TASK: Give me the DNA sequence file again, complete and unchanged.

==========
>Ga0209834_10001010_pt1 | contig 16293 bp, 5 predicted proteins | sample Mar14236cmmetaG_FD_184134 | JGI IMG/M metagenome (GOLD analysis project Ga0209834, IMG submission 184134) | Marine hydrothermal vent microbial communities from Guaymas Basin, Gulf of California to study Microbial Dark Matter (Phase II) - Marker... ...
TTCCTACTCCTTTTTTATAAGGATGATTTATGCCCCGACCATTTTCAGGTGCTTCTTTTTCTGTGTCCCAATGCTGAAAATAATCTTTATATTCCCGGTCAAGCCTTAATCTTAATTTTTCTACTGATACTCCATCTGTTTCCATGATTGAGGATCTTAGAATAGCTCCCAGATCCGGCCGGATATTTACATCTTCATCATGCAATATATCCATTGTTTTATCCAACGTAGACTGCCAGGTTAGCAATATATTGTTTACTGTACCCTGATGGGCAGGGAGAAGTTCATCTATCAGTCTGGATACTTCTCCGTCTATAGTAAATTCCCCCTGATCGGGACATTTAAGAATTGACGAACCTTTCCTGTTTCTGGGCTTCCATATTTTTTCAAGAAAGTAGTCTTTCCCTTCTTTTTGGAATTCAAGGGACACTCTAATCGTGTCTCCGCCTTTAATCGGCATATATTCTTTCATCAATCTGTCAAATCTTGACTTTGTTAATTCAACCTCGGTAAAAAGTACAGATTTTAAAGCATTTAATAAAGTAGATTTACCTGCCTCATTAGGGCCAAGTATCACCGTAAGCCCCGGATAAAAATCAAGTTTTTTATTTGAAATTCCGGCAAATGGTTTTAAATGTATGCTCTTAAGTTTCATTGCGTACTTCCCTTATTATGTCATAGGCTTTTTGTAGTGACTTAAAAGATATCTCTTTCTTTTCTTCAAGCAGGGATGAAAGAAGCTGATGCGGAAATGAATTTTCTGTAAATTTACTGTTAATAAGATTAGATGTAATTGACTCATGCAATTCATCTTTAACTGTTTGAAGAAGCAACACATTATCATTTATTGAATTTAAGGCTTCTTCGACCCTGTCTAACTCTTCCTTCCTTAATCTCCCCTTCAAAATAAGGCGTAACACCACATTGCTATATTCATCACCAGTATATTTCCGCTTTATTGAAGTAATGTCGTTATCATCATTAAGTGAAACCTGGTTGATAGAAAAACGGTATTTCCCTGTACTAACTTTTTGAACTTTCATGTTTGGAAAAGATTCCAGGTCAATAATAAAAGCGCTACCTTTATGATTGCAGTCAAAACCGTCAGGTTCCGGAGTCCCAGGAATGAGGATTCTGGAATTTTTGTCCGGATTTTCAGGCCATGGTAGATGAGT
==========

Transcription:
>Ga0209834_10001010_pt1 | contig 16293 bp, 5 predicted proteins | sample Mar14236cmmetaG_FD_184134 | JGI IMG/M metagenome (GOLD analysis project Ga0209834, IMG submission 184134) | Marine hydrothermal vent microbial communities from Guaymas Basin, Gulf of California to study Microbial Dark Matter (Phase II) - Marker... ...
TTCCTACTCCTTTTTTATAAGGATGATTTATGCCCCGACCATTTTCAGGTGCTTCTTTTTCTGTGTCCCAATGCTGAAAATAATCTTTATATTCCCGGTCAAGCCTTAATCTTAATTTTTCTACTGATACTCCATCTGTTTCCATGATTGAGGATCTTAGAATAGCTCCCAGATCCGGCCGGATATTTACATCTTCATCATGCAATATATCCATTGTTTTATCCAACGTAGACTGCCAGGTTAGCAATATATTGTTTACTGTACCCTGATGGGCAGGGAGAAGTTCATCTATCAGTCTGGATACTTCTCCGTCTATAGTAAATTCCCCCTGATCGGGACATTTAAGAATTGACGAACCTTTCCTGTTTCTGGGCTTCCATATTTTTTCAAGAAAGTAGTCTTTCCCTTCTTTTTGGAATTCAAGGGACACTCTAATCGTGTCTCCGCCTTTAATCGGCATATATTCTTTCATCAATCTGTCAAATCTTGACTTTGTTAATTCAACCTCGGTAAAAAGTACAGATTTTAAAGCATTTAATAAAGTAGATTTACCTGCCTCATTAGGGCCAAGTATCACCGTAAGCCCCGGATAAAAATCAAGTTTTTTATTTGAAATTCCGGCAAATGGTTTTAAATGTATGCTCTTAAGTTTCATTGCGTACTTCCCTTATTATGTCATAGGCTTTTTGTAGTGACTTAAAAGATATCTCTTTCTTTTCTTCAAGCAGGGATGAAAGAAGCTGATGCGGAAATGAATTTTCTGTAAATTTACTGTTAATAAGATTAGATGTAATTGACTCATGCAATTCATCTTTAACTGTTTGAAGAAGCAACACATTATCATTTATTGAATTTAAGGCTTCTTCGACCCTGTCTAACTCTTCCTTCCTTAATCTCCCCTTCAAAATAAGGCGTAACACCACATTGCTATATTCATCACCAGTATATTTCCGCTTTATTGAAGTAATGTCGTTATCATCATTAAGTGAAACCTGGTTGATAGAAAAACGGTATTTCCCTGTACTAACTTTTTGAACTTTCATGTTTGGAAAAGATTCCAGGTCAATAATAAAAGCGCTACCTTTATGATTGCAGTCAAAACCGTCAGGTTCCGGAGTCCCAGGAATGAGGATTCTGGAATTTTTGTCCGGATTTTCAGGCCATGGTAGATGAGT